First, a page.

Sleep rhythm. The annual profiles of the sleep-wake cycle are illustrated individually in Fig.2. From December 1995 to February 1997, sleep phases are monthly averaged and shown as solid bars. In February 1996, a sleep diary was not kept because all subjects were busy in preparing for winter. In March 1997, the subjects were on the return ship to Australia, and therefore in a different time zone from Dome. These data were not included. Insubjects YK andKY, neither the phase nor the duration of sleep changed throughout the year. The sleep phases in the other subjects, except subject BE, were slightly delayed in winter and advanced in summer, but the duration of sleep was not changed. The sleep rhythm in subject BE started to produce continuous shift delays (ANOVA, P < 0.01) from the end of winter. The period of sleep rhythm calculated by linear regression was 24.7 h in reference to the sleep onset and 24.9 h to the sleep end, respectively. The sleep duration was lengthened as the rhythm was phase delaying. The mean phase and duration of sleep in eight subjects are summarized in Table 1. The data of subject BE were not included because of continuous phase delaying. The midpoint between the sleep onset and offset is defined as the phase of sleep rhythm and the duration between the onset and offset as the length of sleep. Neither the phase (P = 0.25) nor the duration (P = 0.27) was changed significantly throughout the year.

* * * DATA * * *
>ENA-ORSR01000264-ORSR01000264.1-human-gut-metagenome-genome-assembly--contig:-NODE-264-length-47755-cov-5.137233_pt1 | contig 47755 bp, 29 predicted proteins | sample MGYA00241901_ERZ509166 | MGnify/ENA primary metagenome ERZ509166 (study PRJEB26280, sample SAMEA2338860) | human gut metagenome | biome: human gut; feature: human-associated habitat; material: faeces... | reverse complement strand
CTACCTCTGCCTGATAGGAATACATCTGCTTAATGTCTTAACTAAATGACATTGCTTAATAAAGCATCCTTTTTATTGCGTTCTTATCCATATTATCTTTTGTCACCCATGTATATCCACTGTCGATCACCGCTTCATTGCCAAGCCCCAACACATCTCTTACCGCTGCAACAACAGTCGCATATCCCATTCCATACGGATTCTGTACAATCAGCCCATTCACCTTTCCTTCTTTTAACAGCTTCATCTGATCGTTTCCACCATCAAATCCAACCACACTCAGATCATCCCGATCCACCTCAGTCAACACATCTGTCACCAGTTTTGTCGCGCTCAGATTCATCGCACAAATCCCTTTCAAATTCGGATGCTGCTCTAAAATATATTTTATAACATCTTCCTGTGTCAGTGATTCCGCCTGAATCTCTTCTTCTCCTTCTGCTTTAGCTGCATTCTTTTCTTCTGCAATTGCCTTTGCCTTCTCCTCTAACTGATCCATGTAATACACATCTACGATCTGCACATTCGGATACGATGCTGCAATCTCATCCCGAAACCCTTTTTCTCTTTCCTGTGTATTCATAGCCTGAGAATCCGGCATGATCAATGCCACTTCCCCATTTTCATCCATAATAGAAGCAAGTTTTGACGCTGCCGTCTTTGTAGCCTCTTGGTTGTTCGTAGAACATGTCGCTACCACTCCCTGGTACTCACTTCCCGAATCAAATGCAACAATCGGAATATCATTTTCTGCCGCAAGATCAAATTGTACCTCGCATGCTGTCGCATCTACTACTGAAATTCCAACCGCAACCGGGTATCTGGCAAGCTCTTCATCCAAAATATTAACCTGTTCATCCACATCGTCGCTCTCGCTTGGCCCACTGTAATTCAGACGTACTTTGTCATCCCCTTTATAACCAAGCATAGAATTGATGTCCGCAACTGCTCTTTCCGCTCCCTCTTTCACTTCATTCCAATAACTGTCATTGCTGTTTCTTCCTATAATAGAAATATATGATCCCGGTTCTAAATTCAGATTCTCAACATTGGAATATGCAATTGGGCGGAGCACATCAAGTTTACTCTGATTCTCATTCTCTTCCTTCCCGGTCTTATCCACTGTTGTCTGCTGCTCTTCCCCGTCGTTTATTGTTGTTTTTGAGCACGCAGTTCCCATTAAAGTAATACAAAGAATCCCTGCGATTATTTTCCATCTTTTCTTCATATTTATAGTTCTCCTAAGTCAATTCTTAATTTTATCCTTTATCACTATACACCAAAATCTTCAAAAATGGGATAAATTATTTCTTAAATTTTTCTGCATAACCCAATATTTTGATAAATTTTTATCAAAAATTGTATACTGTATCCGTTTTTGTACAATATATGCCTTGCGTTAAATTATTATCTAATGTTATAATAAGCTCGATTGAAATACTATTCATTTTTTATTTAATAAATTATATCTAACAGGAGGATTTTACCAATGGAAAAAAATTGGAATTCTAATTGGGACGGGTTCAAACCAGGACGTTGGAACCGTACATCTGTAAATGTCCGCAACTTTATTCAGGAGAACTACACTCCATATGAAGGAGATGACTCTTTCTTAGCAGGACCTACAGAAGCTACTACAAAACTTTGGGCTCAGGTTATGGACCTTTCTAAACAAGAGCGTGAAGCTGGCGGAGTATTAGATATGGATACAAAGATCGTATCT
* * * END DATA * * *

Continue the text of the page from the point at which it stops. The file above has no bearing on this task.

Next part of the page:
Activity rhythm. Figure3 illustrates the circadian rhythm in the wrist activity throughout the year insubject YK. The mean activity was calculated every 10 min and the monthly mean of each 10-min bin is expressed as the histogram. In March 1996, many data were missed due to mechanical trouble, so results were not included. By visual inspection, there was no definite change in the amount or the phase of activity rhythm from April to December. In early January, the subject had an emergent mission of 1 wk almost without sleep for fuel transport, so that the activity in the nighttime was high compared with other months. The seasonal changes in the peak phase and the amounts of activity in three subjects are shown in Fig. 4. Two of three subjects had no significant change in the peak phases. Insubject BE, the peak phase had delayed similarly to his sleep-wake cycle. In the amount of activity, there was no significant change throughout the year. In April, the subjects had mechanical troubles with the device, so part of the data were missed.